He’s the best cop they’ve got. When a drug bust turns into a bloodbath it’s up to Inspector Macbeth and his team to clean up the mess. He’s also an ex-drug addict with a troubled past. He’s rewarded for his success. Power. Money. Respect. They’re all within reach. But a man like him won’t get to the top. Plagued by hallucinations and paranoia, Macbeth starts to unravel. He’s convinced he won’t get what is rightfully his. Unless he kills for it.
With the Hogarth Shakespeare Project calling on the talents of some of the acclaimed novelists of today, to retell a selection of Shakespeare’s finest plays, who better to reimagine Macbeth with all its inherent darkness than bestselling crime author Jo Nesbo. Talking of his inspiration for his own Macbeth, Nesbo says that the original is “a thriller about the struggle for power, set both in a gloomy, stormy, noir like setting, and in a dark, paranoid human mind”, so not that far removed from the familiar crime writing tropes we all recognise, So how does Nesbo’s take on this Shakespeare classic measure up?
Having pretty much forgotten the plot of Macbeth since reading it years ago, it was quite enjoyable not overthinking the comparisons and similarities between the play and Nesbo’s rendition, so however scant your knowledge of the original, the key characters and pivotal scenes are well in evidence here. The book is suffused with direct and reworked familiar quotes from the play, and at times there’s a cheery playfulness to how Nesbo attributes them to certain characters, tempered by the darkest proclamations that arise from the darkest deeds in the book. Sometimes the language feels a little over reliant on quotes, even a touch forced. It seems that Nesbo gets too caught up in the need to echo the original, and the dialogue that comes from some characters seems a little disingenuous to our perception of them, and makes the dialogue rigid at times.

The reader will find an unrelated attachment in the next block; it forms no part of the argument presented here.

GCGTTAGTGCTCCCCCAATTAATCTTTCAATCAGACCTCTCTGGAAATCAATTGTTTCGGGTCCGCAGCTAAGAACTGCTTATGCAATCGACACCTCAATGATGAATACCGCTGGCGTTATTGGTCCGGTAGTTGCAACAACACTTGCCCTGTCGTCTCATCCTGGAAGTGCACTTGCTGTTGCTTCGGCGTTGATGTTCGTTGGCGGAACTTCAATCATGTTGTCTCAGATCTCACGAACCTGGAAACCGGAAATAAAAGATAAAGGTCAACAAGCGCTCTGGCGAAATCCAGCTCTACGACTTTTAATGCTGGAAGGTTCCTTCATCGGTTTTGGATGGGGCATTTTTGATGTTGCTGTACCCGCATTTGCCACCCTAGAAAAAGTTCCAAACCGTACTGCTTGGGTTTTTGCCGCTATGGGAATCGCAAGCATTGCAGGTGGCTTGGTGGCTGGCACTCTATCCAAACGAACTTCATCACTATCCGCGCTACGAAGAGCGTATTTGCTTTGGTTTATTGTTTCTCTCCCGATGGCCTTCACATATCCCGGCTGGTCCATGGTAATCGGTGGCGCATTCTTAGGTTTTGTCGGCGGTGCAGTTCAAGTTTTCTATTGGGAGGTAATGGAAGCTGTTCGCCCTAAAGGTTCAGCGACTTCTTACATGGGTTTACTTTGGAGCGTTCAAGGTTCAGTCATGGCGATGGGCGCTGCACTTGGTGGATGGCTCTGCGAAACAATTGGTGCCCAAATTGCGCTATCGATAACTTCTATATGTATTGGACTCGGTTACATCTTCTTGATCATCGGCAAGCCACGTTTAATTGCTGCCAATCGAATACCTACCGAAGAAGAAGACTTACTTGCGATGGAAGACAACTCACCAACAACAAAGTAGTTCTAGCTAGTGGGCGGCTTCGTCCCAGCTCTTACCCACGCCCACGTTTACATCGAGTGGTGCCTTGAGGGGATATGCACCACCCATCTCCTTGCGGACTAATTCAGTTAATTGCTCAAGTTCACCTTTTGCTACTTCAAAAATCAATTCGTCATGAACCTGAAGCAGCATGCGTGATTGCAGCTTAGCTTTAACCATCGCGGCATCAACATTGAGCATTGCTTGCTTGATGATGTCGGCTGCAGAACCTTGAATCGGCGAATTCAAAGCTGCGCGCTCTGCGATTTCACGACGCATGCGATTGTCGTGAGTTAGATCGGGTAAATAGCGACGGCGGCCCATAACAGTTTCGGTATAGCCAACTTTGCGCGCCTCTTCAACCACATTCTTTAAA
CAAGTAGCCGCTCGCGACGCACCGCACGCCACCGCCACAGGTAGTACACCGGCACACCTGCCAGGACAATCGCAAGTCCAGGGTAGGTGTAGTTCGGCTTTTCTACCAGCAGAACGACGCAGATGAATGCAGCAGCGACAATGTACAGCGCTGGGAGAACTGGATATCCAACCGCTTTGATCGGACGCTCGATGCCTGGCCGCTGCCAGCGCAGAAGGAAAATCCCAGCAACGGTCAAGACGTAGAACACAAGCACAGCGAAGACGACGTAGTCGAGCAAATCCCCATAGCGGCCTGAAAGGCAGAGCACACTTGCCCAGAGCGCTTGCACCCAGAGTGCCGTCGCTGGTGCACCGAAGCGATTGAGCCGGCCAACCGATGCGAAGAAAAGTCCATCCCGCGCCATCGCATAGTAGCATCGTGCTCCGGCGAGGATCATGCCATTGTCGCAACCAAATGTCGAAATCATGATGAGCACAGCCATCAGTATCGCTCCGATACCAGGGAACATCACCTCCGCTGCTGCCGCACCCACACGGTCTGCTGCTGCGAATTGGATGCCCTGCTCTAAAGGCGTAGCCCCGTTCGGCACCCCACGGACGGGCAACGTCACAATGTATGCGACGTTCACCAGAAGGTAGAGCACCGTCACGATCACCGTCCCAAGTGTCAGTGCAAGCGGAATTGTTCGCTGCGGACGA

However, like Shakespeare’s version, and as Nesbo alluded to himself, the key theme is power, and the desperate, violent and dehumanising actions that one man, the eponymous police officer Macbeth, takes to gain and consolidate power. As one character says of Macbeth’s lust for power, “He’s already managed to divest himself of any emotions that tie him to morality and humanity, now power is his new and only lover” and this is what Nesbo captures so perfectly in his characterisation. Macbeth, aided and abetted by his conniving lover Lady, is an intense and mesmerising character throughout, battling his physical addiction to ‘brew’, scheming and plotting, driven by his suffocating love for Lady and his own thirst for complete autocracy. I loved the sense of this claustrophobic vacuum that they exist in, completely immersed in each other, and both hungry for power, until the seismic shift in their relationship. Likewise, I thought that Duff was an incredibly interesting character, at one time the absolute confidante of Macbeth, but now as obsessed with justice as Macbeth is with power, whatever the cost to them both. There is a large cast of characters, and Nesbo balances them very well in what is more of a reading marathon than a sprint, keeping the reader on the back foot with the double dealing, betrayal, and sudden outbursts of extreme violence, as faithful to Shakespeare himself, he decreases them by the page by nefarious means.
Undoubtedly, my favourite aspect of the book was the setting, in a reimagined Scottish city replete with poisonous air, seedy backstreets, the purveyors of human misery in drugs or gambling, a crumbling economy, but all resonating with the echo of history. Nesbo is incredibly good at grounding the reader in the specific location against which his characters vent and rage. plot and scheme and love and die, and there’s an incredibly visual quality to the book as a whole which is vital to alleviate the intensity of the raw emotions much in evidence here. This, and the very well defined characterisation was definitely central to my overall enjoyment of the book, which, although a little drawn out at times, slowed down by the necessity to reference the original a little too tenaciously, was a satisfying read overall. It mostly captured the dark and dangerous ambition and melancholy of Shakespeare’s original, and I’m sure this proved a very interesting writing experience for Nesbo himself.
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(With thanks to Vintage for the ARC)
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